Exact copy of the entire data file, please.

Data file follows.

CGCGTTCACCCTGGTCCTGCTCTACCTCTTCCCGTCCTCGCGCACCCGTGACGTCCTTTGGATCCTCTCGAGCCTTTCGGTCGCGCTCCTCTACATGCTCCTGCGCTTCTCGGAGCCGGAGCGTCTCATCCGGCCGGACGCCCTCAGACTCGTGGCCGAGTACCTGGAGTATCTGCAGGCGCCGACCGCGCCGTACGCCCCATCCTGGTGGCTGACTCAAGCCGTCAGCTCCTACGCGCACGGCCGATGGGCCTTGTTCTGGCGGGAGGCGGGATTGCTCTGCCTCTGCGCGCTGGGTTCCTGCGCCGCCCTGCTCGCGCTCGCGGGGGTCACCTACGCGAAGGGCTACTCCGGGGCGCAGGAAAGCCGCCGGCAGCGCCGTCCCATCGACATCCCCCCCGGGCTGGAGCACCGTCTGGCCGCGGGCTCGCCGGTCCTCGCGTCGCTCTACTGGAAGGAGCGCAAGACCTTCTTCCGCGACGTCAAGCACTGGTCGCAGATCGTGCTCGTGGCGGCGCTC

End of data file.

CGCGTTCACCCTGGTCCTGCTCTACCTCTTCCCGTCCTCGCGCACCCGTGACGTCCTTTGGATCCTCTCGAGCCTTTCGGTCGCGCTCCTCTACATGCTCCTGCGCTTCTCGGAGCCGGAGCGTCTCATCCGGCCGGACGCCCTCAGACTCGTGGCCGAGTACCTGGAGTATCTGCAGGCGCCGACCGCGCCGTACGCCCCATCCTGGTGGCTGACTCAAGCCGTCAGCTCCTACGCGCACGGCCGATGGGCCTTGTTCTGGCGGGAGGCGGGATTGCTCTGCCTCTGCGCGCTGGGTTCCTGCGCCGCCCTGCTCGCGCTCGCGGGGGTCACCTACGCGAAGGGCTACTCCGGGGCGCAGGAAAGCCGCCGGCAGCGCCGTCCCATCGACATCCCCCCCGGGCTGGAGCACCGTCTGGCCGCGGGCTCGCCGGTCCTCGCGTCGCTCTACTGGAAGGAGCGCAAGACCTTCTTCCGCGACGTCAAGCACTGGTCGCAGATCGTGCTCGTGGCGGCGCTC